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#1 Dick Roberts

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Posted 07 October 2008 - 12:58 AM

I was curious as to Accordance' future plans for implementing syntactical databases? Are there any current ones that could be licensed for Accordance?
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#2 Helen Brown

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Posted 07 October 2008 - 05:16 AM

There are currently no syntactical databases available for Accordance. However, we are working on this issue, just want to get it right.
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#3 Marco V. Fabbri

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Posted 07 October 2008 - 08:35 AM

Dick,

what would you expect to find in a syntactical database? Maybe syntax within a sentence, like what the subject is, etc? Or do you rather think or larger units?

I have been thinking about this lately, and I wonder what would be more useful for Bible studies.

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#4 Clayton Willis

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Posted 18 August 2009 - 11:04 AM

I would be interested in such a module. I think that the Accordance developers could come up with a great way (i.e. in a user-friendly and useful way) to display the information contained in the OpenText.org site.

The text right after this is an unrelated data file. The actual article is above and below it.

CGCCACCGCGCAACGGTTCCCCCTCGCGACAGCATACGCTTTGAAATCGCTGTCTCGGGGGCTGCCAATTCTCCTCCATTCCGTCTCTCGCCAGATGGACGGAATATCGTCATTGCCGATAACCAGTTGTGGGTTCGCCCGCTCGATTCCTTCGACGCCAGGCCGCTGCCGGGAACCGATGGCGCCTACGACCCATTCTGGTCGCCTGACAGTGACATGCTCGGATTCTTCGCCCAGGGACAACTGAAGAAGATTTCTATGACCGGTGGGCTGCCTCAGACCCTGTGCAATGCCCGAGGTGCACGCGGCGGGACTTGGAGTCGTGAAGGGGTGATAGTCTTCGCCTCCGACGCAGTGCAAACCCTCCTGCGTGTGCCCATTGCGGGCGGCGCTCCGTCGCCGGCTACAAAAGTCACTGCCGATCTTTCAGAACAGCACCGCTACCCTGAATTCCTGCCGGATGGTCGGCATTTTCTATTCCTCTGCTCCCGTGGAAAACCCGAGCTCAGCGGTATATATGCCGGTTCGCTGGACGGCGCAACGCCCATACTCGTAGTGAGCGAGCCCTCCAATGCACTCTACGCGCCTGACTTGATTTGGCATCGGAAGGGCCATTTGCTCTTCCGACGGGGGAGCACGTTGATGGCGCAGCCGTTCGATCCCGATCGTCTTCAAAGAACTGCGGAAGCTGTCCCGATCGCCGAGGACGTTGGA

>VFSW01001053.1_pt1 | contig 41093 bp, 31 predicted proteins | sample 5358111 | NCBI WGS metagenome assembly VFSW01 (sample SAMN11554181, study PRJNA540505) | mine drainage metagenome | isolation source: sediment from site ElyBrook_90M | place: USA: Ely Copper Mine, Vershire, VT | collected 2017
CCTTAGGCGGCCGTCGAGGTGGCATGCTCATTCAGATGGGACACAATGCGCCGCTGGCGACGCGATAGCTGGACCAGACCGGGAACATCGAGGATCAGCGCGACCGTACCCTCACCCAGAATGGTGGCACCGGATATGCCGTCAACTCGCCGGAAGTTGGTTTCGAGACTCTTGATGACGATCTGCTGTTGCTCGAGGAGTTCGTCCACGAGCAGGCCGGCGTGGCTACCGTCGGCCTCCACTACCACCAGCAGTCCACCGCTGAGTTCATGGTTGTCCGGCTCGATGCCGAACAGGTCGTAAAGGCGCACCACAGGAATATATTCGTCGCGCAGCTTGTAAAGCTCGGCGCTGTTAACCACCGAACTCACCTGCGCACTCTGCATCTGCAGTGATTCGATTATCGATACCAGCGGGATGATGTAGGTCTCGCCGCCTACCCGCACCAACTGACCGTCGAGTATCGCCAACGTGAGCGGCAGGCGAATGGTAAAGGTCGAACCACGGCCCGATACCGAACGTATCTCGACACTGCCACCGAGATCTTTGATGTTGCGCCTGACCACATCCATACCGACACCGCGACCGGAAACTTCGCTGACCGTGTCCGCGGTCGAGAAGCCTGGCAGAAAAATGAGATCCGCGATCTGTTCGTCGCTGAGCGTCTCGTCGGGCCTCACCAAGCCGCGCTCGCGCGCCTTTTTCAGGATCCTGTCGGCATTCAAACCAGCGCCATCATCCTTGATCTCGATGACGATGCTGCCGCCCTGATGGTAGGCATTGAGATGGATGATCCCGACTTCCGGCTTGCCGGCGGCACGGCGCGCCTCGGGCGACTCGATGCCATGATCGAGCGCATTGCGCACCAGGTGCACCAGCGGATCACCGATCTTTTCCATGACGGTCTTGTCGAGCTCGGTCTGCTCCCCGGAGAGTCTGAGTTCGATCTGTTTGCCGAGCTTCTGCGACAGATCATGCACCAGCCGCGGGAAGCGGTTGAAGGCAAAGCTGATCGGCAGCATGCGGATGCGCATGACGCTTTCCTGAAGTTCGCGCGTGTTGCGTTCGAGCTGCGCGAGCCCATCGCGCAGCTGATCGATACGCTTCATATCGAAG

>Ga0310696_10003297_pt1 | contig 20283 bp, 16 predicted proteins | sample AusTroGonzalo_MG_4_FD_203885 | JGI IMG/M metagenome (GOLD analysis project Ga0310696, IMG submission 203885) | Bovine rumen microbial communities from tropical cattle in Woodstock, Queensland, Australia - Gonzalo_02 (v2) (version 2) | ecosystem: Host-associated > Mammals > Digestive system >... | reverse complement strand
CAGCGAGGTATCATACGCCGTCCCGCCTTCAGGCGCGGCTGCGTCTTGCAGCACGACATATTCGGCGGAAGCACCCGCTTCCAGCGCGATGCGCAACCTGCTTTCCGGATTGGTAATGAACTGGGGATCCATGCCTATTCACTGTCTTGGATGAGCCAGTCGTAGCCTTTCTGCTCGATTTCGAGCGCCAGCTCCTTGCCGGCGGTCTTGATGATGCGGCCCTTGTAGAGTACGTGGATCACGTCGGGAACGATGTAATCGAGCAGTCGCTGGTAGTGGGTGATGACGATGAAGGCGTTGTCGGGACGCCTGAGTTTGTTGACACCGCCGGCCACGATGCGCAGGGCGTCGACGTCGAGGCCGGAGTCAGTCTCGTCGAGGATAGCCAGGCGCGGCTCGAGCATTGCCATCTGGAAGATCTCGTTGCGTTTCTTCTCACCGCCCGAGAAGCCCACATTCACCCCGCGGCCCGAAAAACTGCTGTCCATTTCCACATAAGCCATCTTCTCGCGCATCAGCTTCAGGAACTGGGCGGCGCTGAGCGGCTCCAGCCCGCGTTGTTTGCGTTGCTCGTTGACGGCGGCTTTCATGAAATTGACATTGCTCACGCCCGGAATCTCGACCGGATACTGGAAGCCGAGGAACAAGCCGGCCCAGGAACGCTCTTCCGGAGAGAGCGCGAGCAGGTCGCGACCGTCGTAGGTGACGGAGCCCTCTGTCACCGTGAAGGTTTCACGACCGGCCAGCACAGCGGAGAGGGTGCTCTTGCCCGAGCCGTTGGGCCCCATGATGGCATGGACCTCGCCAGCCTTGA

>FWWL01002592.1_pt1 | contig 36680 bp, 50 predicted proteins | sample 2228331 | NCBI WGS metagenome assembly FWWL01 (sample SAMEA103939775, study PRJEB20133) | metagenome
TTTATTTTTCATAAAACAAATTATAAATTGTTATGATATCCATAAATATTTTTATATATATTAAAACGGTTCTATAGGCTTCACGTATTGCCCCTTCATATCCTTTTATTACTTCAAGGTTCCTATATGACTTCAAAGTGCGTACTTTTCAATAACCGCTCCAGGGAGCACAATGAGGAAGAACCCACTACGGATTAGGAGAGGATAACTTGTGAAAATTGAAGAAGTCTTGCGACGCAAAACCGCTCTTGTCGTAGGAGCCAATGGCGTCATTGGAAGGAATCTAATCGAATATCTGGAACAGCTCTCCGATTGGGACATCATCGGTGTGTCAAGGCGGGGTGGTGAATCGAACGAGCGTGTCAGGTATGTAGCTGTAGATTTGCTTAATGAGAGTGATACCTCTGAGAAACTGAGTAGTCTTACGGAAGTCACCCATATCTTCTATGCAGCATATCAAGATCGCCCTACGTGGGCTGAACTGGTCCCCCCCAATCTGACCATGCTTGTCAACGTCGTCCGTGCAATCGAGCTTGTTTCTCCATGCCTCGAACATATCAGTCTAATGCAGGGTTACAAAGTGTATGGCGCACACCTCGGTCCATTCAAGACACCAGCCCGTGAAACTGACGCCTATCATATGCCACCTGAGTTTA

In my thinking, Accordance's 'graphical' original language search interface would be an ideal way to set up the syntactical searches.

#5 RobM

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Posted 18 August 2009 - 11:21 PM

Dick,

what would you expect to find in a syntactical database? Maybe syntax within a sentence, like what the subject is, etc? Or do you rather think or larger units?

I have been thinking about this lately, and I wonder what would be more useful for Bible studies.

Marco


Like Marco, I also question the usefulness of such a module. If it is limited to identifying how parts of speech are being used within a sentence (i.e., identifying that a given word is functioning as the subject, predicate, main verb, dependent clause, etc), then there could be a use for that.

However, if the intention is to go beyond this to identify syntactical uses of particular parts of speech (e.g., syntactical use of an aorist participle or genitive noun), then the module would be far too interpretive to provide any real help to the serious interpreter. After all, it is the job of the interpreter to identify these very kind of syntactical uses. A survey of translations and commentators reveals that there are very different interpretations of how certain parts of speech are functioning syntactically within a sentence.

So, like Marco asked, "what would you expect"? What would such a database look like?

#6 Clayton Willis

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Posted 19 August 2009 - 12:42 AM